Avoid The Septic Tank Monster and Keep Enjoying Sustainable Products

Sustainable lifestyle and using a septic system.

Septic systems.

Some of us have no idea what they are and the rest of us vary between fear and annoyance when the subject comes up.  In reality, septic systems are wonderful things.  They provide a clean, sanitary and relatively easy living experience for those of us who don’t live in the city. 

What is a septic system?

If you live in the city, all of your toilets, sinks, vents, and so on are connected together.  All the waste water whether its from the toilet or the sink is transported through sewer tunnels or other means to a sewage treatment facility.  This means it’s a community based system where the maintenance and treatment is on a large scale.  As long as you aren’t clogging your toilet, everything is maintained by your city and your taxes go to the upkeep.  The details of how the waste water is treated and where it goes after that is largely not something you are probably informed about. 

A septic system is usually a single home system that functions as a replacement for your city sewer system.  It is usually a tank that is buried near your home and all your waste is flushed to that tank.  In the tank is microbes and bacteria that break down the waste products.  The waste slowly breaks down and the water drains out into the ground.

It terms of sustainability, its wonderful!  Its basically an anerobic composter for waste.

So, why would it be annoying and fearful?  Because there are rules. 

You can’t treat your septic system the same way you would treat the city sewer.  You have to be cautious about what chemicals you use and what you flush.  If the septic can’t process and break down the waste or you accidently kill the microbes, the process screeches to a halt and things get smelly fast.  The waste stops breaking down, the septic may not drain or you may start seeing backups in the septic into your house.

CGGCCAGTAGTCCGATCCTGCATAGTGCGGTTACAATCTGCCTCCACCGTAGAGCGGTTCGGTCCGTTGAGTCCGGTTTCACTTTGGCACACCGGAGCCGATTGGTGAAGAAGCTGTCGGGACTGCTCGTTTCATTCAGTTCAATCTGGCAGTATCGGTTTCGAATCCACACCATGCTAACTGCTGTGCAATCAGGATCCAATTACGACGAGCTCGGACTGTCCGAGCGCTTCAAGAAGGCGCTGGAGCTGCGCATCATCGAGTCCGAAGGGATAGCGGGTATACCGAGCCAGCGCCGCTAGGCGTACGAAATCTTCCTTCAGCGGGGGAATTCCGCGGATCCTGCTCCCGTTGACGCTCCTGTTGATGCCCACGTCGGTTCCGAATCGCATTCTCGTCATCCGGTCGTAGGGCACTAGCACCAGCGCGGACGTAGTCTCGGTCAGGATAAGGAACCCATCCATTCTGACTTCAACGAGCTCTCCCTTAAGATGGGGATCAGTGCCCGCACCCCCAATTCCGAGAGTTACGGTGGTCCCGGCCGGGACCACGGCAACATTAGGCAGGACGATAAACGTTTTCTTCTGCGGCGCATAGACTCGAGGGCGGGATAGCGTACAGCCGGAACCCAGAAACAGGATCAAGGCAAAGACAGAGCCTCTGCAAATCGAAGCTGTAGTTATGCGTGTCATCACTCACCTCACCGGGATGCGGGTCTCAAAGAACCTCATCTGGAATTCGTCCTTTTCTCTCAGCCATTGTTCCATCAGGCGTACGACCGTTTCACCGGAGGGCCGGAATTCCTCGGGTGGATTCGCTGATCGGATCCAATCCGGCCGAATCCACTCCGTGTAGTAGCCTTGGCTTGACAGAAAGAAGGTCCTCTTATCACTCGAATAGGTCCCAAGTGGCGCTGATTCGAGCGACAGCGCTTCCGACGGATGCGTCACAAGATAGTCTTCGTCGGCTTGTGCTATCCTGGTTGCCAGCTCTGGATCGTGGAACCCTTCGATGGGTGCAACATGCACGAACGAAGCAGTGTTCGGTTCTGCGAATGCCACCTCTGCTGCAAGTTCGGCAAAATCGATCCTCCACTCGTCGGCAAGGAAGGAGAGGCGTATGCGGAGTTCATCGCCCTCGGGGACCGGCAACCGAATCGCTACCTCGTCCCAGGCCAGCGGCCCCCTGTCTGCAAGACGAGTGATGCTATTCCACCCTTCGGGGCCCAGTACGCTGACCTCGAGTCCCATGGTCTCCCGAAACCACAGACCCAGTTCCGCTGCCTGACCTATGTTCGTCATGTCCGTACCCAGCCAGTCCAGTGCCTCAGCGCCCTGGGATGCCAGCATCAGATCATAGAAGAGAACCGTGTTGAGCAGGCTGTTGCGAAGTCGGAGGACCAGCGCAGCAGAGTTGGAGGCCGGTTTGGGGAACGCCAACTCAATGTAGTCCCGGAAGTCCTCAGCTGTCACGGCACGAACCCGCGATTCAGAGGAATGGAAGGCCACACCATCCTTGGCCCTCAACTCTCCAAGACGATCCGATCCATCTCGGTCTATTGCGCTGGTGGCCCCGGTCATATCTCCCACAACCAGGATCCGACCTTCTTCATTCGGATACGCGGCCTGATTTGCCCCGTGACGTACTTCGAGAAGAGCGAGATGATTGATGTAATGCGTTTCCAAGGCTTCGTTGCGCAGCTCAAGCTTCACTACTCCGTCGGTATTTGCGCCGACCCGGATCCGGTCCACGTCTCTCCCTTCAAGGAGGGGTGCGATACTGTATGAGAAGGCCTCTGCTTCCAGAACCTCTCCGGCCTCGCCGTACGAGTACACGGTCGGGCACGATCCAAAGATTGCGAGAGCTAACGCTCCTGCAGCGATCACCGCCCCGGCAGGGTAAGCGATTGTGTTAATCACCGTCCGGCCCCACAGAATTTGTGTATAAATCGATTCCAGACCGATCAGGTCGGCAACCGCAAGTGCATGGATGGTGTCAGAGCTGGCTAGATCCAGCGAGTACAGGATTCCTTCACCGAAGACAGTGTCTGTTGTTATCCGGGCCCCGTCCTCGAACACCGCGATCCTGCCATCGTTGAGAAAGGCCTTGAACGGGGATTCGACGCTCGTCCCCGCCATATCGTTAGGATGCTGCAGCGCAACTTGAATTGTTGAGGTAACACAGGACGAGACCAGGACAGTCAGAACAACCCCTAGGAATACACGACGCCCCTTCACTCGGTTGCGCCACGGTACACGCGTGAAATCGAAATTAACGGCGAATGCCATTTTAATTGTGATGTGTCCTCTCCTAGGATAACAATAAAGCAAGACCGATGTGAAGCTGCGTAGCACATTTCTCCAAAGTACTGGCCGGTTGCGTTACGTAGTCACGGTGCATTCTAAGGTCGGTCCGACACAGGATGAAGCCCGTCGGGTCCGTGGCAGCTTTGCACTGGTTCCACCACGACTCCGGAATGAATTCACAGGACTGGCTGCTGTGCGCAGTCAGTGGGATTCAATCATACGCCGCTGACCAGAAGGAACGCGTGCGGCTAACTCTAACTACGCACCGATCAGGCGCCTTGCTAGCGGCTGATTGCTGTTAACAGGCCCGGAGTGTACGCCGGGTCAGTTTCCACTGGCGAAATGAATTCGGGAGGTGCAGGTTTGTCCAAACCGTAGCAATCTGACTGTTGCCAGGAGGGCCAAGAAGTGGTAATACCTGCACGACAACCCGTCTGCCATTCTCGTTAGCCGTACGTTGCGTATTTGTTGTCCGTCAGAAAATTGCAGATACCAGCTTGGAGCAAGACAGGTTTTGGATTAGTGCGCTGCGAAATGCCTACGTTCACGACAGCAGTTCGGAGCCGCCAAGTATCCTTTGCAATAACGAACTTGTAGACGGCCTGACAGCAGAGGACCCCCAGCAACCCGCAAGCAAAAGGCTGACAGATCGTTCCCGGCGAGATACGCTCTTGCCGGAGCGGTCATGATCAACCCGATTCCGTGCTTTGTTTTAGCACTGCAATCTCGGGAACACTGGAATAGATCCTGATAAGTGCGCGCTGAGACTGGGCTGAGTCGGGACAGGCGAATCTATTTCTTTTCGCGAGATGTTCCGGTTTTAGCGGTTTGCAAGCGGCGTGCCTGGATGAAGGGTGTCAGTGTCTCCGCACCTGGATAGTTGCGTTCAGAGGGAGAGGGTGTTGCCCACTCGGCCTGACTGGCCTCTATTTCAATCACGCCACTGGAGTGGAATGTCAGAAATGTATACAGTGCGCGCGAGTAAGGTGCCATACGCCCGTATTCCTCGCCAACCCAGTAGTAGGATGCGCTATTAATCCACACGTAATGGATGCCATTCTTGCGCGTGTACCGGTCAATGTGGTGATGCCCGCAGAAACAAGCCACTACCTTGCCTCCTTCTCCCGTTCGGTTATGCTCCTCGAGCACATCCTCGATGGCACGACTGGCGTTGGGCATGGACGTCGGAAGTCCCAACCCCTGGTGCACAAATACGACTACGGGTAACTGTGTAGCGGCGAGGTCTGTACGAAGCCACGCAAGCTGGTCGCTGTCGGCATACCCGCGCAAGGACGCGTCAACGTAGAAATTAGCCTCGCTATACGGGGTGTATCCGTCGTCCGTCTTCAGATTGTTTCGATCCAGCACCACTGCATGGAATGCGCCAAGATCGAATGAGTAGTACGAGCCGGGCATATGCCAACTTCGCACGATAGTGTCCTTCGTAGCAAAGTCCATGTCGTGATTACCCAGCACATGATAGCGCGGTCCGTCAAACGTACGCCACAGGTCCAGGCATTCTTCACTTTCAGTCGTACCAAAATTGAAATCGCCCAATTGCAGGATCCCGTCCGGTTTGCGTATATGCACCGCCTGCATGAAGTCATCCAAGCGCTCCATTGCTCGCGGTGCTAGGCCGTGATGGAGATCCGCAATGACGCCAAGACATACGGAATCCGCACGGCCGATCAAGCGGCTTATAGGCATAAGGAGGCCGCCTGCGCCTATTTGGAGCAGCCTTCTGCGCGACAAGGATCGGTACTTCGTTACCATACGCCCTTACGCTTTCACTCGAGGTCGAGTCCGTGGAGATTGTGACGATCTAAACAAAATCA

Yes, it is scary.  You have every right to be scared because your taxes don’t go to septic maintenance.  Any septic issues you have will be your personal responsibility, and they can get extremely expensive and messy.

So, if you’re looking at a house that has a septic should you run the other way.  No.  You should not.  Septic’s are wonder and sustainable solutions to dealing with waste.  You just need to be educated and know how to properly care for your septic.  I’ve grown up in multiple houses with septic systems and have never (knock on wood) experienced septic issues.  In several cases, the septic was many years old with no issues. 

How do I keep a septic system healthy?

Honestly, once a septic is well established, I think it’s more about what not to do than anything else.  Here’s the short list:

  • Always check the packaging of any toilet paper, etc to confirm they are septic safe.
  • Never flush wipes.  I don’t care if it says septic safe, don’t’ do it.
  • Nothing goes down the drain that isn’t toilet paper or waste.  Everything that goes into your septic needs to be easily compostable.  If you put things into the septic that wont break down, eventually they will add up to a problem.
  • Take care with your cleaning products.  Avoid using cleaning products that are not septic safe. 
  • Here’s the big one.  It gets its own line item.  BE CAREFUL with BLEACH!  Bleach is meant to kill things, that is it’s intended purpose.  If you use excessive bleach, you will kill off the microbes and bacteria that break down the septic waste.

Are sustainable products septic safe?

I often see the question raised whether sustainable products are septic safe.

Well, I would hope so.  If they aren’t, then I’d question the “Sustainability” label.  Regardless, don’t make assumptions.  Always check the label and if it doesn’t list the product as septic safe, I would be very cautious about using it in significant quantities.  Keep in mind, sustainable and septic safe aren’t always mutually exclusive.  There are products hath are deemed septic safe that are arguably not sustainable and environmentally safe options. 

I know it seems confusing.  Hopefully to clarify things, consider these priorities when evaluating products for your septic system.

1st priority – Is the product septic safe?  Will this product break down properly?  Will this product disrupt the balance of microbes?  If the product passes this test, then ask yourself it the product meets your environmental and ethical requirements.

What about homemade cleaners?  Are they septic safe?

I love this question, because I love homemade cleaners.  I love them for a so many reasons. 

  • They’re cheap, easy to make and you know exactly what’s in them.
  • With just a few ingredients, you can make just about any cleaner you will need around the house. 
  • You can buy the ingredients in bulk.
  • You cause reuse empty containers from around the house to refill
  • They can make wonderful additions to gift baskets, house warmings and Christmas gifts

I absolutely love homemade cleaners.  i always have bulk ingredients in the house incase I need to whip up something I would normally purchase.   Check out our article on DIY Household Cleaners to see the best and most commo

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